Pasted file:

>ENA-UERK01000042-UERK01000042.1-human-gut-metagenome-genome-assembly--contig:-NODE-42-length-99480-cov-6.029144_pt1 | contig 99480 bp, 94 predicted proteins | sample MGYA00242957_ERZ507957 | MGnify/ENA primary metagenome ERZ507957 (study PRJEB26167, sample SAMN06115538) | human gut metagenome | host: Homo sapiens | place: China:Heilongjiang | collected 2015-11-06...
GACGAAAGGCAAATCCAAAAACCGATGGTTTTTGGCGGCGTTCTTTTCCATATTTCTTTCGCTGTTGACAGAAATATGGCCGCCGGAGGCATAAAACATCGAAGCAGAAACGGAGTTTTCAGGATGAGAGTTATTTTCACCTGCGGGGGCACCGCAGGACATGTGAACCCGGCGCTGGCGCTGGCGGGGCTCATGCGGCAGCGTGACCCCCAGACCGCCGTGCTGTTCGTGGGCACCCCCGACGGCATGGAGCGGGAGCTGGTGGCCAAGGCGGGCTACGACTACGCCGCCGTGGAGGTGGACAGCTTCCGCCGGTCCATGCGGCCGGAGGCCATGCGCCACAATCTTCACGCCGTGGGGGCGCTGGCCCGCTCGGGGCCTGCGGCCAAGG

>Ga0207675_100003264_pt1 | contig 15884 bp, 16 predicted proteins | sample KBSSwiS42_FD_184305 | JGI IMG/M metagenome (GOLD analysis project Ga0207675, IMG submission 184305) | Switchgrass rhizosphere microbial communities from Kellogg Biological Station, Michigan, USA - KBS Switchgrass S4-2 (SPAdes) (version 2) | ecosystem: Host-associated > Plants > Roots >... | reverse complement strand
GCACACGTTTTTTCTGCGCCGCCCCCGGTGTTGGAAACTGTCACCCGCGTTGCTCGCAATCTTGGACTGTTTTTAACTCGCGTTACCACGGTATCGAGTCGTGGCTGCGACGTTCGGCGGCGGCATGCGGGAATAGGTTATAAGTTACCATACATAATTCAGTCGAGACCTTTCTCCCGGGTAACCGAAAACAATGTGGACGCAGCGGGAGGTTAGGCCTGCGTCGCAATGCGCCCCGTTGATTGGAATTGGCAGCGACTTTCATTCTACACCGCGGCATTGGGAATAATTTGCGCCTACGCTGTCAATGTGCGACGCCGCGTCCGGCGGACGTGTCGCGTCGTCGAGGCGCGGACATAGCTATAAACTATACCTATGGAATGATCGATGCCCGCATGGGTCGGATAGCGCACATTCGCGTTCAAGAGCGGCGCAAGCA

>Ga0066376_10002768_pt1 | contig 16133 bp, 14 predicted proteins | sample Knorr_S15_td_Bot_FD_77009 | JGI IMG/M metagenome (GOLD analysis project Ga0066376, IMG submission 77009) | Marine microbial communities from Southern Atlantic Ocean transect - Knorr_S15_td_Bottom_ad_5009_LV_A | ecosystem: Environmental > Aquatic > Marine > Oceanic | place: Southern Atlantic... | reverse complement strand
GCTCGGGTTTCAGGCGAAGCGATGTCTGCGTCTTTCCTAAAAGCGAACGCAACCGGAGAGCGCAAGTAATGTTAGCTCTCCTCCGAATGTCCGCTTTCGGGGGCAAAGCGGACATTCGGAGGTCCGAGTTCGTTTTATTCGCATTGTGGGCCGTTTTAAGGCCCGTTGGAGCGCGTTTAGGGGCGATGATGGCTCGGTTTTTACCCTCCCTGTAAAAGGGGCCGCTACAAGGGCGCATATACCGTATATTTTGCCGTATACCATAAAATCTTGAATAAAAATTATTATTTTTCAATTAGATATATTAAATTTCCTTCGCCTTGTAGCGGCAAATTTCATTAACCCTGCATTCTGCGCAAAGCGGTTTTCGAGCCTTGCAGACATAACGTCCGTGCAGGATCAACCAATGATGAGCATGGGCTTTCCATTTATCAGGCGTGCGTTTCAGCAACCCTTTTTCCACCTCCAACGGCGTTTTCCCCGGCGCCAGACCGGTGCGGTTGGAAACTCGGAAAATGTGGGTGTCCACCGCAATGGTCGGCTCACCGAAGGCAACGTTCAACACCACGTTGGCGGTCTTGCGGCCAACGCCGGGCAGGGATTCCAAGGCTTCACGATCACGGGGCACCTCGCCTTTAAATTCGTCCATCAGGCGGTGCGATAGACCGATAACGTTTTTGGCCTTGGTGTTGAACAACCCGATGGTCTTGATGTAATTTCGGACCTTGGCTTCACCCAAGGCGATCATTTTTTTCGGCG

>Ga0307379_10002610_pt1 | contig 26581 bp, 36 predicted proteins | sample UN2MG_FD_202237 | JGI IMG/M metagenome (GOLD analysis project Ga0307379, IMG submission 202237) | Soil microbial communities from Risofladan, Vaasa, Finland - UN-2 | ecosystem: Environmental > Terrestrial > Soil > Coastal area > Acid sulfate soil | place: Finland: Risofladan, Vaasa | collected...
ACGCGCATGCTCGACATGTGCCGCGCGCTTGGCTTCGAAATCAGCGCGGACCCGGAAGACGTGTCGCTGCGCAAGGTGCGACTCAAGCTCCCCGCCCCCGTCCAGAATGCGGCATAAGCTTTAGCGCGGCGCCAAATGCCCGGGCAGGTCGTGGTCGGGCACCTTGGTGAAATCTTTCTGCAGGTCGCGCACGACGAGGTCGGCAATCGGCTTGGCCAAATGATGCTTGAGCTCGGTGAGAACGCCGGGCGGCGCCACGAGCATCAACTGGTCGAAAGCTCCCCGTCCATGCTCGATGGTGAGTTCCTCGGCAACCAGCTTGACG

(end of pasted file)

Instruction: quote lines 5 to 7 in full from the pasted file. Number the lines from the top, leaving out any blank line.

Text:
>Ga0066376_10002768_pt1 | contig 16133 bp, 14 predicted proteins | sample Knorr_S15_td_Bot_FD_77009 | JGI IMG/M metagenome (GOLD analysis project Ga0066376, IMG submission 77009) | Marine microbial communities from Southern Atlantic Ocean transect - Knorr_S15_td_Bottom_ad_5009_LV_A | ecosystem: Environmental > Aquatic > Marine > Oceanic | place: Southern Atlantic... | reverse complement strand
GCTCGGGTTTCAGGCGAAGCGATGTCTGCGTCTTTCCTAAAAGCGAACGCAACCGGAGAGCGCAAGTAATGTTAGCTCTCCTCCGAATGTCCGCTTTCGGGGGCAAAGCGGACATTCGGAGGTCCGAGTTCGTTTTATTCGCATTGTGGGCCGTTTTAAGGCCCGTTGGAGCGCGTTTAGGGGCGATGATGGCTCGGTTTTTACCCTCCCTGTAAAAGGGGCCGCTACAAGGGCGCATATACCGTATATTTTGCCGTATACCATAAAATCTTGAATAAAAATTATTATTTTTCAATTAGATATATTAAATTTCCTTCGCCTTGTAGCGGCAAATTTCATTAACCCTGCATTCTGCGCAAAGCGGTTTTCGAGCCTTGCAGACATAACGTCCGTGCAGGATCAACCAATGATGAGCATGGGCTTTCCATTTATCAGGCGTGCGTTTCAGCAACCCTTTTTCCACCTCCAACGGCGTTTTCCCCGGCGCCAGACCGGTGCGGTTGGAAACTCGGAAAATGTGGGTGTCCACCGCAATGGTCGGCTCACCGAAGGCAACGTTCAACACCACGTTGGCGGTCTTGCGGCCAACGCCGGGCAGGGATTCCAAGGCTTCACGATCACGGGGCACCTCGCCTTTAAATTCGTCCATCAGGCGGTGCGATAGACCGATAACGTTTTTGGCCTTGGTGTTGAACAACCCGATGGTCTTGATGTAATTTCGGACCTTGGCTTCACCCAAGGCGATCATTTTTTTCGGCG

>Ga0307379_10002610_pt1 | contig 26581 bp, 36 predicted proteins | sample UN2MG_FD_202237 | JGI IMG/M metagenome (GOLD analysis project Ga0307379, IMG submission 202237) | Soil microbial communities from Risofladan, Vaasa, Finland - UN-2 | ecosystem: Environmental > Terrestrial > Soil > Coastal area > Acid sulfate soil | place: Finland: Risofladan, Vaasa | collected...